Found what you're looking for?

  • Start learning 29% faster today
  • 150,000+ documents available
  • Just £6.99 a month

Not the one? Search for your essay title...
  • Join over 1.2 million students every month
  • Accelerate your learning by 29%
  • Unlimited access from just £6.99 per month

See related essaysSee related essays

Related GCSE John Steinbeck essays

  1. How does the theme of loneliness affect the friendship and relationships in "Of Mice ...

    Steinbeck describes Curley's wife with the colour red because red is the most emotionally intense colour and the colour of love and blood. It also symbolizes danger which comes at the end of the novel when Lennie kills her. Curley's wife also stands in a very sexy manner as Steinbeck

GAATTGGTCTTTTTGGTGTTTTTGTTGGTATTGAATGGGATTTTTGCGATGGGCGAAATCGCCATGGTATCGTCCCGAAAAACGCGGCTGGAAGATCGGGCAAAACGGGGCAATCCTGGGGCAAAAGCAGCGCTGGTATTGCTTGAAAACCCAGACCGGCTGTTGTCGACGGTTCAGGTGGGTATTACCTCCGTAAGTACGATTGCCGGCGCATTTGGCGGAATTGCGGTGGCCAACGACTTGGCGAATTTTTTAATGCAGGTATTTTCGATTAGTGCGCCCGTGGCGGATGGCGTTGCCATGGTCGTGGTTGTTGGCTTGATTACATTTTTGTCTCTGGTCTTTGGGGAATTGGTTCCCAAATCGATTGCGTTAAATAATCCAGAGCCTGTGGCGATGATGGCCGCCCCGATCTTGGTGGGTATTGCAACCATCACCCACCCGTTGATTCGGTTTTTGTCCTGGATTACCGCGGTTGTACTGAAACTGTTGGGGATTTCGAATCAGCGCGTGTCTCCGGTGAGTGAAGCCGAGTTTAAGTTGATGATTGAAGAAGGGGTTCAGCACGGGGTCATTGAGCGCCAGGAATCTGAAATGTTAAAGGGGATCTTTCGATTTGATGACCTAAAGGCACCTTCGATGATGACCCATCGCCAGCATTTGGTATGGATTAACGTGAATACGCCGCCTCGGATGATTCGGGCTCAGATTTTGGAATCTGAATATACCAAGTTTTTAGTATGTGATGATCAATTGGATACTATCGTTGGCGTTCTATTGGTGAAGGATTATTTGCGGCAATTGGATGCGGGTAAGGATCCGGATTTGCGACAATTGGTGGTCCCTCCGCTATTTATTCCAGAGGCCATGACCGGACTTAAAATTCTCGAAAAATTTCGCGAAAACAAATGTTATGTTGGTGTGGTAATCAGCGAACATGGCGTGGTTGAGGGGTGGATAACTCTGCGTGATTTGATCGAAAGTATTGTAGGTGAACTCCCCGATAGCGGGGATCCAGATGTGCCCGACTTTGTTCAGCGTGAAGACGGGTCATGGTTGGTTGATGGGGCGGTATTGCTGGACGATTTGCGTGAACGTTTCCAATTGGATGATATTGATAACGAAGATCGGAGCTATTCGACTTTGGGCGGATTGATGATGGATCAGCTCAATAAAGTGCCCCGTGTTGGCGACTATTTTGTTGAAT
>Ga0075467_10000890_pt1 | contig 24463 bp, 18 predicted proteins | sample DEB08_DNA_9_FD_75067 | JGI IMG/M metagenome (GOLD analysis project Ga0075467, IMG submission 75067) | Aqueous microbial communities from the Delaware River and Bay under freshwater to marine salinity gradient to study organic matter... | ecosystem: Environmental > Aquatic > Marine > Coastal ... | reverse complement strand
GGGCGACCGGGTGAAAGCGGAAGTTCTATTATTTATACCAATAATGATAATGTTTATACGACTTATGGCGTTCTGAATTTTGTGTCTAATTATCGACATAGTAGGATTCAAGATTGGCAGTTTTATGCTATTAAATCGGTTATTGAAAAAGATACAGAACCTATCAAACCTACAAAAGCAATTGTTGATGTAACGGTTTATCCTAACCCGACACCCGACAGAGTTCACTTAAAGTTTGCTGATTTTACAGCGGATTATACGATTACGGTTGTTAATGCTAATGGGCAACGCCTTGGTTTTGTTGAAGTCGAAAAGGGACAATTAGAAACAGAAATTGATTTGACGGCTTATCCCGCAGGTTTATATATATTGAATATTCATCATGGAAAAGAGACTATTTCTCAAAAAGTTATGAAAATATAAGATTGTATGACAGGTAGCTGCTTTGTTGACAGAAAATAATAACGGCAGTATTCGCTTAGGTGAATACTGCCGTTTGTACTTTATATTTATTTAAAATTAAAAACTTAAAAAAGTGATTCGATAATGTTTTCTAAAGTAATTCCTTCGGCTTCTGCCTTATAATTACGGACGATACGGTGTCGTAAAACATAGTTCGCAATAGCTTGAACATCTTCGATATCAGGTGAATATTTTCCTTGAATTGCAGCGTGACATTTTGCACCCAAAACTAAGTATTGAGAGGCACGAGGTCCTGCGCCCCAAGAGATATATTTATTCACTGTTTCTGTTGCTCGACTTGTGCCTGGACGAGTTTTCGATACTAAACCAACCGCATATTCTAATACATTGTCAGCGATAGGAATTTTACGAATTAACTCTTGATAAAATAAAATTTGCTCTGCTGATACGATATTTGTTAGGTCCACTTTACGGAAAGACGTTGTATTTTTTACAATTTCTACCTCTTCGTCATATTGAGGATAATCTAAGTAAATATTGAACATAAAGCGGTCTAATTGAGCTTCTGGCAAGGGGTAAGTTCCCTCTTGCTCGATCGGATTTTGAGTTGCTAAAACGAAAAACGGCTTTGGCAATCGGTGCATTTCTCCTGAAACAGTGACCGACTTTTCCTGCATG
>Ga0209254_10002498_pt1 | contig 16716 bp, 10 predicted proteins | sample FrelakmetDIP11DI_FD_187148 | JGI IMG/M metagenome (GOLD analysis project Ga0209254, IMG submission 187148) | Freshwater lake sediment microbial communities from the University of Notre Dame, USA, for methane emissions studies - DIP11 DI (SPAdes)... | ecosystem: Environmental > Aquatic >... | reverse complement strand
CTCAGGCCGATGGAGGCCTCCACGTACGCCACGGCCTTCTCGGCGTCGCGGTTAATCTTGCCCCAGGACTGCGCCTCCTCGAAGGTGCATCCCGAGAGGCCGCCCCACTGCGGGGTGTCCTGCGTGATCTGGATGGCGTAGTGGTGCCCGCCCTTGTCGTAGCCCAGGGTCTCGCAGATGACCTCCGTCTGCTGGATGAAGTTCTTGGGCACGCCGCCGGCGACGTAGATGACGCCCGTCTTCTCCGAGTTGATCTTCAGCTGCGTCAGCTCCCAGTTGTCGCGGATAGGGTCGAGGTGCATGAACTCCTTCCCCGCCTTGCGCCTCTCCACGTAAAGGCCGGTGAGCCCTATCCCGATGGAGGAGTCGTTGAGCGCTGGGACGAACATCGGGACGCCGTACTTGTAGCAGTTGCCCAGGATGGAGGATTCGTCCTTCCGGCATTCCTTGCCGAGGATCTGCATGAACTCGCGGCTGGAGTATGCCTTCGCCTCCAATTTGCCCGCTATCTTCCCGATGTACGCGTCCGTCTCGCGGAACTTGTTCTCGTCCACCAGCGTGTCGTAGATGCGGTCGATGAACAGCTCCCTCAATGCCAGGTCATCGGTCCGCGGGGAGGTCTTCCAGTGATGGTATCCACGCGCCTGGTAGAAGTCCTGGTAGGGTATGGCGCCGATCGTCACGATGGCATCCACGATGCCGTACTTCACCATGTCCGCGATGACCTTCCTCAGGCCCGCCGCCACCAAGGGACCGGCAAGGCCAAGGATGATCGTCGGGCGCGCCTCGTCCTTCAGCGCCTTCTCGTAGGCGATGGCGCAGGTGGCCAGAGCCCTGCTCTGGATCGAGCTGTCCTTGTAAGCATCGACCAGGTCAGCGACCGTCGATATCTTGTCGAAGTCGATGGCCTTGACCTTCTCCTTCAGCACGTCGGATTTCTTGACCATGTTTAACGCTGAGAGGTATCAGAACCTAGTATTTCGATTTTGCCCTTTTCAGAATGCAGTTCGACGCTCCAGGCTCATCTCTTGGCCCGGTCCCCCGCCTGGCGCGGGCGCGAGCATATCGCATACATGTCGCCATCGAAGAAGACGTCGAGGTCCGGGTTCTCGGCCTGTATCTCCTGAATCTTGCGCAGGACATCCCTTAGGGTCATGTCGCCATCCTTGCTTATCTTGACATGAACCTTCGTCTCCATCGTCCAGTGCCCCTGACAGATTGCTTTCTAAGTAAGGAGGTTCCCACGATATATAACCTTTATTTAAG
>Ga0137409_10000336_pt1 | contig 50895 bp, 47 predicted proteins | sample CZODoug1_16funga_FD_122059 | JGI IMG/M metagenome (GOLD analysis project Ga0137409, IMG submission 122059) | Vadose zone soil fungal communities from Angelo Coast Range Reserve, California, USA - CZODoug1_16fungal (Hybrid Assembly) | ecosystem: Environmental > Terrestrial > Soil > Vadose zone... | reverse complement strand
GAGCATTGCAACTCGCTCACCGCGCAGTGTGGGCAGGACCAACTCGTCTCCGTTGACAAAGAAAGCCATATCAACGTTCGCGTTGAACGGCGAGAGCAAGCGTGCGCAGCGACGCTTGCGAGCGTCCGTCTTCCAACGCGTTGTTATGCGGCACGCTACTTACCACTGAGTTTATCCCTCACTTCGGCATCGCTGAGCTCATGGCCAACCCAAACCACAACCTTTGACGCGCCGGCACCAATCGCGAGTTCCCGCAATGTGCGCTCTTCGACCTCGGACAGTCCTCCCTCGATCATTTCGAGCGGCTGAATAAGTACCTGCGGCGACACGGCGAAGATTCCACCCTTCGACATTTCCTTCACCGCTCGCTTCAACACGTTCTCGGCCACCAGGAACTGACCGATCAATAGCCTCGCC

2. Of Mice and Men is a dark, tragic tale, a parable of two men ...

    Lennie uses repetition to reinforce and inspire his dream which also makes him feel that he has a goal in life and can live up to that dream. Lennie's dream of 'red and blue rabbits' and 'cutting the cream in half with a knife' is obviously a fantasy, but this makes misery bearable and tolerable.

  1. Of Mice And Men --- How does Steinbeck present the relationship between George and ...

    character: "Maybe ever'body in the whole damn world is scared of each other". And from this comment, George manages to find the justification he struggled with earlier: "It's a lot nicer to go round with a guy you know." Carlson is then introduced, who out of all the ranchmen, appears to understand companionship the least.

  2. A constant dreamer